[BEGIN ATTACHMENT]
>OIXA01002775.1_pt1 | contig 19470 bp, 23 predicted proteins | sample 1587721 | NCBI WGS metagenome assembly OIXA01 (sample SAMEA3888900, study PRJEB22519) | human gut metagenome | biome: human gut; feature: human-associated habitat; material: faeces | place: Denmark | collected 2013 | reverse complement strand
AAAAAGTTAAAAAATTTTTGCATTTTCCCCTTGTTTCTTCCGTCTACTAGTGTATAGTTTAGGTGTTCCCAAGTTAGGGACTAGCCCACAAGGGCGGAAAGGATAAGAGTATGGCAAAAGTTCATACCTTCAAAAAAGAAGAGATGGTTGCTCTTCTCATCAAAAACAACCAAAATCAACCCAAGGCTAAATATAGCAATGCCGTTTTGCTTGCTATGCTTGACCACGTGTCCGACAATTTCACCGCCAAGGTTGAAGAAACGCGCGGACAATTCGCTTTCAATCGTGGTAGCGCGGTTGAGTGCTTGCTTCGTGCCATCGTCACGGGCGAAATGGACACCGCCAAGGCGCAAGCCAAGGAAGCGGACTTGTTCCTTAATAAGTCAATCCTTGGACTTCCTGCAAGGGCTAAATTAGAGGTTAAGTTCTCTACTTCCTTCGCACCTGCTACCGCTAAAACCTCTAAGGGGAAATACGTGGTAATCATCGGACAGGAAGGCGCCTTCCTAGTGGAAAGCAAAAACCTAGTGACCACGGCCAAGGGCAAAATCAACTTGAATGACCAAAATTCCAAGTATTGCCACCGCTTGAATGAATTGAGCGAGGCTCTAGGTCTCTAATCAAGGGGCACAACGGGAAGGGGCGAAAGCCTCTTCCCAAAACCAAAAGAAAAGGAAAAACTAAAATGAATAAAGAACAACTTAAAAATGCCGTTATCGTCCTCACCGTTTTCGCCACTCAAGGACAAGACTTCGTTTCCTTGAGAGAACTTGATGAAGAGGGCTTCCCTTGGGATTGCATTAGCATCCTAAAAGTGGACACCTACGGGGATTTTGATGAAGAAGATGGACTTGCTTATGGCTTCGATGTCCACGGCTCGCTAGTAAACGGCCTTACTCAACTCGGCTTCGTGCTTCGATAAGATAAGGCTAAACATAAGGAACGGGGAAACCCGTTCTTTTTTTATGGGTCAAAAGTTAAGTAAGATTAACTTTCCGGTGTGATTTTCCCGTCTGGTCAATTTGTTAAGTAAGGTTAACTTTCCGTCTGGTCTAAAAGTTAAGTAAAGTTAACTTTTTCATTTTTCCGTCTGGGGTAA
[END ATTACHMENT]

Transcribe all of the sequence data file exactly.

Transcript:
>OIXA01002775.1_pt1 | contig 19470 bp, 23 predicted proteins | sample 1587721 | NCBI WGS metagenome assembly OIXA01 (sample SAMEA3888900, study PRJEB22519) | human gut metagenome | biome: human gut; feature: human-associated habitat; material: faeces | place: Denmark | collected 2013 | reverse complement strand
AAAAAGTTAAAAAATTTTTGCATTTTCCCCTTGTTTCTTCCGTCTACTAGTGTATAGTTTAGGTGTTCCCAAGTTAGGGACTAGCCCACAAGGGCGGAAAGGATAAGAGTATGGCAAAAGTTCATACCTTCAAAAAAGAAGAGATGGTTGCTCTTCTCATCAAAAACAACCAAAATCAACCCAAGGCTAAATATAGCAATGCCGTTTTGCTTGCTATGCTTGACCACGTGTCCGACAATTTCACCGCCAAGGTTGAAGAAACGCGCGGACAATTCGCTTTCAATCGTGGTAGCGCGGTTGAGTGCTTGCTTCGTGCCATCGTCACGGGCGAAATGGACACCGCCAAGGCGCAAGCCAAGGAAGCGGACTTGTTCCTTAATAAGTCAATCCTTGGACTTCCTGCAAGGGCTAAATTAGAGGTTAAGTTCTCTACTTCCTTCGCACCTGCTACCGCTAAAACCTCTAAGGGGAAATACGTGGTAATCATCGGACAGGAAGGCGCCTTCCTAGTGGAAAGCAAAAACCTAGTGACCACGGCCAAGGGCAAAATCAACTTGAATGACCAAAATTCCAAGTATTGCCACCGCTTGAATGAATTGAGCGAGGCTCTAGGTCTCTAATCAAGGGGCACAACGGGAAGGGGCGAAAGCCTCTTCCCAAAACCAAAAGAAAAGGAAAAACTAAAATGAATAAAGAACAACTTAAAAATGCCGTTATCGTCCTCACCGTTTTCGCCACTCAAGGACAAGACTTCGTTTCCTTGAGAGAACTTGATGAAGAGGGCTTCCCTTGGGATTGCATTAGCATCCTAAAAGTGGACACCTACGGGGATTTTGATGAAGAAGATGGACTTGCTTATGGCTTCGATGTCCACGGCTCGCTAGTAAACGGCCTTACTCAACTCGGCTTCGTGCTTCGATAAGATAAGGCTAAACATAAGGAACGGGGAAACCCGTTCTTTTTTTATGGGTCAAAAGTTAAGTAAGATTAACTTTCCGGTGTGATTTTCCCGTCTGGTCAATTTGTTAAGTAAGGTTAACTTTCCGTCTGGTCTAAAAGTTAAGTAAAGTTAACTTTTTCATTTTTCCGTCTGGGGTAA